*Updated 15 February 2021*
With England still in lockdown for the next few weeks at least, the Government announced that the ban on evictions of residential tenants would be extended until 31 March 2021. Of course, the Government will want to protect tenants struggling financially as a result of the Covid pandemic. However, many landlords are also under financial pressure. It will come as some relief to those landlords who have not received rent for a long period, that the Government has relaxed the rules relating to tenants with ‘substantial arrears’.
Recap on the law
We looked previously at the measures in place to protect tenants during the pandemic. The law has changed frequently to reflect the changing situation in the country. In brief, the current situation is:
- You will need to give more notice of your intention to start possession proceedings. In most cases this is six months. There are exceptions to this which include: tenants with ‘substantial arrears’; where the tenant has died; anti-social behaviour and domestic violence.
- The courts stopped dealing with possession proceedings between March and September 2020. You may now issue possession proceedings, but there is likely to be a delay with the court dealing with this due to the backlog. Further, you will need to explain to the Court how the pandemic has affected you and/or your tenant.
- The Government has stopped evictions taking place until 31 March 2021. There are exemptions for urgent cases such as antisocial behaviour, trespassers and domestic violence. And in this latest extension, there is an exemption for tenants with over six months’ rent arrears.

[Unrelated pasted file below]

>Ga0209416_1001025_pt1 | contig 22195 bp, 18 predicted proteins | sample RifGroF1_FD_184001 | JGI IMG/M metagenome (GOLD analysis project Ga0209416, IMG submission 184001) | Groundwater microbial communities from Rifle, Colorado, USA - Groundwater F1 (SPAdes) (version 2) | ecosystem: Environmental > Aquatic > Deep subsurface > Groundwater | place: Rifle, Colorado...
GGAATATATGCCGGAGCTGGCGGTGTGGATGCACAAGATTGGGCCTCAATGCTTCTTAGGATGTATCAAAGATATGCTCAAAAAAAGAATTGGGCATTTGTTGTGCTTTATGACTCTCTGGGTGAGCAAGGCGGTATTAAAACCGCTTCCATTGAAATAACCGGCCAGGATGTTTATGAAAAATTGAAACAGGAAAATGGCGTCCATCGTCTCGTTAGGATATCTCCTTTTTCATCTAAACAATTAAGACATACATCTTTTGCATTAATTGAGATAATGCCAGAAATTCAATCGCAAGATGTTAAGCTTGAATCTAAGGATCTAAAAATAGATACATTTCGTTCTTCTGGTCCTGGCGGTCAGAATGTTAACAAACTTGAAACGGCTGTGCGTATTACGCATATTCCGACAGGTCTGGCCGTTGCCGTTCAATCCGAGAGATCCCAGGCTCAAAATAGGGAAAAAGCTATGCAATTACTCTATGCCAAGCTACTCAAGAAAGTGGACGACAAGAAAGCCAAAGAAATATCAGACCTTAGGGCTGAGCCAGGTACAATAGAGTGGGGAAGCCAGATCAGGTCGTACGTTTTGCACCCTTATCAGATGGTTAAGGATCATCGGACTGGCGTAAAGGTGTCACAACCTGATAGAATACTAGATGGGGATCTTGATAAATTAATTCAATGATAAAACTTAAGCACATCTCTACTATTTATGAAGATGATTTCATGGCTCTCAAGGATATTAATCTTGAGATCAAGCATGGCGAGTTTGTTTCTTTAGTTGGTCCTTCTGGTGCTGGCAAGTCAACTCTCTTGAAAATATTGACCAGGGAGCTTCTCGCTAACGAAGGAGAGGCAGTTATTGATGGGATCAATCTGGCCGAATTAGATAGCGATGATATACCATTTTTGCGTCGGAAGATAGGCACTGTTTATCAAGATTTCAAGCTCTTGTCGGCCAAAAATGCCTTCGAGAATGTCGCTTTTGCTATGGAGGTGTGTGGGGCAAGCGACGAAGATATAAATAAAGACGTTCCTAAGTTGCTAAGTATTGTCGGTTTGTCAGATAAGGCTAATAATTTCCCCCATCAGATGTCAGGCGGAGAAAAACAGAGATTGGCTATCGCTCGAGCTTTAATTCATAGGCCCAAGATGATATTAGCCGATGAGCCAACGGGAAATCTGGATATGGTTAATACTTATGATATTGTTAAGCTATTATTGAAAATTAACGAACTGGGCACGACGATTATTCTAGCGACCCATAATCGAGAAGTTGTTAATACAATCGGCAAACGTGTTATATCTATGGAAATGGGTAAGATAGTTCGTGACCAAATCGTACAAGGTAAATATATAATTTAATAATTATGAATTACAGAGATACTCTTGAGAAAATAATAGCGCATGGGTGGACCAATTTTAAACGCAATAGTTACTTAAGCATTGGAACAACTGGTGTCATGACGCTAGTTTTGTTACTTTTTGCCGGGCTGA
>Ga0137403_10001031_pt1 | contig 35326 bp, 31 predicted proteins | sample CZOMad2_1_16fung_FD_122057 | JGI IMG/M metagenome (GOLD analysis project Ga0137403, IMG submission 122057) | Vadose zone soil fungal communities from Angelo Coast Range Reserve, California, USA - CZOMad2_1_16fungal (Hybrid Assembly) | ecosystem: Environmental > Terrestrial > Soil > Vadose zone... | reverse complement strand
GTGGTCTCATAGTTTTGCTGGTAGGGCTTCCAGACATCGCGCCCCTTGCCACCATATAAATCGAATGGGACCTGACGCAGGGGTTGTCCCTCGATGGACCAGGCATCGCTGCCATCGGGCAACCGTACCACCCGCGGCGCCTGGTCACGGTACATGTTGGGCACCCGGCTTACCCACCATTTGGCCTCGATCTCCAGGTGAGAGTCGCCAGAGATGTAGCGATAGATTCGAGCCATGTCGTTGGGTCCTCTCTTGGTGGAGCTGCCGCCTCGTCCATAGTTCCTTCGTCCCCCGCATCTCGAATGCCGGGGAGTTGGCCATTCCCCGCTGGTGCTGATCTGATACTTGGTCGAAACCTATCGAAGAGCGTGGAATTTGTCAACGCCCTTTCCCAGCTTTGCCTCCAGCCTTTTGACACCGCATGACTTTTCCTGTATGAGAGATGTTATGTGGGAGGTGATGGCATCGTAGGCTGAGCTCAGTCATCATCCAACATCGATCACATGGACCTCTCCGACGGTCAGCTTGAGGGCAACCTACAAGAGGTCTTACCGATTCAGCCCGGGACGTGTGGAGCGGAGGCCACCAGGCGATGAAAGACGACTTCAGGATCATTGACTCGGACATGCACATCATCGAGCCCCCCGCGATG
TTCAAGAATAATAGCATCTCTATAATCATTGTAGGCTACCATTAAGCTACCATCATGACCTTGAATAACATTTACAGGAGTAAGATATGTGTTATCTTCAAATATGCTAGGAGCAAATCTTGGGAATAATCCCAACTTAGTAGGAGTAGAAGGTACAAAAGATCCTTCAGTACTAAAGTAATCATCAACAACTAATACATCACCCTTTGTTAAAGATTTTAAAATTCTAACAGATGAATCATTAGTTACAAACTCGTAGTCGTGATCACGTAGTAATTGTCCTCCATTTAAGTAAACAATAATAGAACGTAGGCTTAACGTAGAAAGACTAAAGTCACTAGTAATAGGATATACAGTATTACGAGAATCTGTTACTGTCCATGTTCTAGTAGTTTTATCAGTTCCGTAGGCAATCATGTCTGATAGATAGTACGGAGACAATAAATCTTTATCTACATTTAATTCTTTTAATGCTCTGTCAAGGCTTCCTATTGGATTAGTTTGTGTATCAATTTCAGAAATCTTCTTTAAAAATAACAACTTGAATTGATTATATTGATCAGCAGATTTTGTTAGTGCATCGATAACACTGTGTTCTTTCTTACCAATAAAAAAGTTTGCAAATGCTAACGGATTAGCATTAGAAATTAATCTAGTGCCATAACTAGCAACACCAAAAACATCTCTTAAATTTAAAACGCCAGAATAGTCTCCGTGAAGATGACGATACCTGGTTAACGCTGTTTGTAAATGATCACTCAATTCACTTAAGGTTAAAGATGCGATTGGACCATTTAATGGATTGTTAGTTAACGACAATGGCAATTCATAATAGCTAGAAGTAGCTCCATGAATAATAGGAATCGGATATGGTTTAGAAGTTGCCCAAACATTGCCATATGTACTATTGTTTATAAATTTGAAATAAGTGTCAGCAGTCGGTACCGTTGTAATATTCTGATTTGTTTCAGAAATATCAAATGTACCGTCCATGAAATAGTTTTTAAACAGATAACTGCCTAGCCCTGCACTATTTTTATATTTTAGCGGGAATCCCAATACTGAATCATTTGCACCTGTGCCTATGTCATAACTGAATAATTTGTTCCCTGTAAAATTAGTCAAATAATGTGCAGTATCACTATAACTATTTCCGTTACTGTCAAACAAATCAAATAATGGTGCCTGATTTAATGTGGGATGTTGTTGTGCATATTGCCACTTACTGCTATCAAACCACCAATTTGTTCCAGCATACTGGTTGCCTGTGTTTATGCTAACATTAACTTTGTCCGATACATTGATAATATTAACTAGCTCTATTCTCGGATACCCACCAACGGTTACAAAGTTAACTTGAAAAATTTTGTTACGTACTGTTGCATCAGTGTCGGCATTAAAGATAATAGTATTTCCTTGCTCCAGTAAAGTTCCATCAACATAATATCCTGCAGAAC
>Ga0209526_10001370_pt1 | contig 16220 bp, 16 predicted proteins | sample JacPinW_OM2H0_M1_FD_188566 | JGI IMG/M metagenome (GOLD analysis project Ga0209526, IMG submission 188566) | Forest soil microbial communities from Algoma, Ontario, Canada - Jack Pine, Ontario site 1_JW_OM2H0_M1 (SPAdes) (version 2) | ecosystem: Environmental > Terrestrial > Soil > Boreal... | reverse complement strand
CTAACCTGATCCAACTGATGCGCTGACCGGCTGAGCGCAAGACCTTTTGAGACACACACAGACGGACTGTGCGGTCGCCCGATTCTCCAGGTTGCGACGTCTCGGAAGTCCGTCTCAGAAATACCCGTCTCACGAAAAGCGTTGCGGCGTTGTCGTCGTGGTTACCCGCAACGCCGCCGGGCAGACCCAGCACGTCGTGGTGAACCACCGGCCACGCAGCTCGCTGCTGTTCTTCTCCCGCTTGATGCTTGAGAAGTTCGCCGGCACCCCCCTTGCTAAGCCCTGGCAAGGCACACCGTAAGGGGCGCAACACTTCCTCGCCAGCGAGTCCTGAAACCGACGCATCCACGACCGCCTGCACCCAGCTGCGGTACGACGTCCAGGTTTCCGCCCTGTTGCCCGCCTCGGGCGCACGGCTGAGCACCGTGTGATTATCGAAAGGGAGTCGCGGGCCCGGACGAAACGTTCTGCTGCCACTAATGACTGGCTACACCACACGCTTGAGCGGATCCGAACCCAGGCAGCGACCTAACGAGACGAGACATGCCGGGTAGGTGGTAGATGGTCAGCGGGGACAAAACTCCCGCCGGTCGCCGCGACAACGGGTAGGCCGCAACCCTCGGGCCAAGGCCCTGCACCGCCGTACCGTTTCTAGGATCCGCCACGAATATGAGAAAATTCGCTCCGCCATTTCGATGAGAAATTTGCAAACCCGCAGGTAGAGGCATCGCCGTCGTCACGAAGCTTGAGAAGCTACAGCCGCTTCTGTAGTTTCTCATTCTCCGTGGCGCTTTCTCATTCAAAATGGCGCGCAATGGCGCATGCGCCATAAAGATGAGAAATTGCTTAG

In allowing exceptions for tenants with ‘substantial arrears’, the Government recognises that it is not just tenants that are suffering financial hardship as a result of the pandemic. While many landlords and tenants will have come to an arrangement over rental payments (something which is specifically encouraged by the Government), there will be some tenants who have accrued many months of rent arrears. This may leave the landlord with little choice but to seek possession of the property.
Serving a notice on a tenant with substantial arrears
The usual options of types of notice are available. If you serve a s21 notice, you will need to give six months’ notice. If you decide to serve a s8 notice, however, where the tenant has at least six months’ rent arrears, you will only need to give four weeks’ notice before issuing possession proceedings.
This is the case until 31 March 2021, when the legislation will be reviewed. We will endeavour to keep our blog updated in this regard.
Evictions of tenants with substantial arrears
With the current ban on residential evictions extended to 31 March 2021, comes a new exemption: an eviction may go ahead if the tenant has over six months’ arrears.
Until this recent update, an eviction could only go ahead during lockdown if the tenant had over nine months’ pre-Covid arrears. The new update (which is in force until 21 February) allows landlords to take into consideration arrears accrued at any time. It is therefore significant for both landlords and tenants.
According to the notes accompanying the legislation, the Government has changed the rules relating to evicting tenants with substantial arrears so that the no evictions policy “does not disproportionately negatively impact on landlords and enable them to re-let their properties to tenants in need”.
As the legislation is constantly changing, we recommend that you instruct a solicitor to assist you with your possession claim. Contact our property disputes team on 0800 988 7756 for a free initial discussion.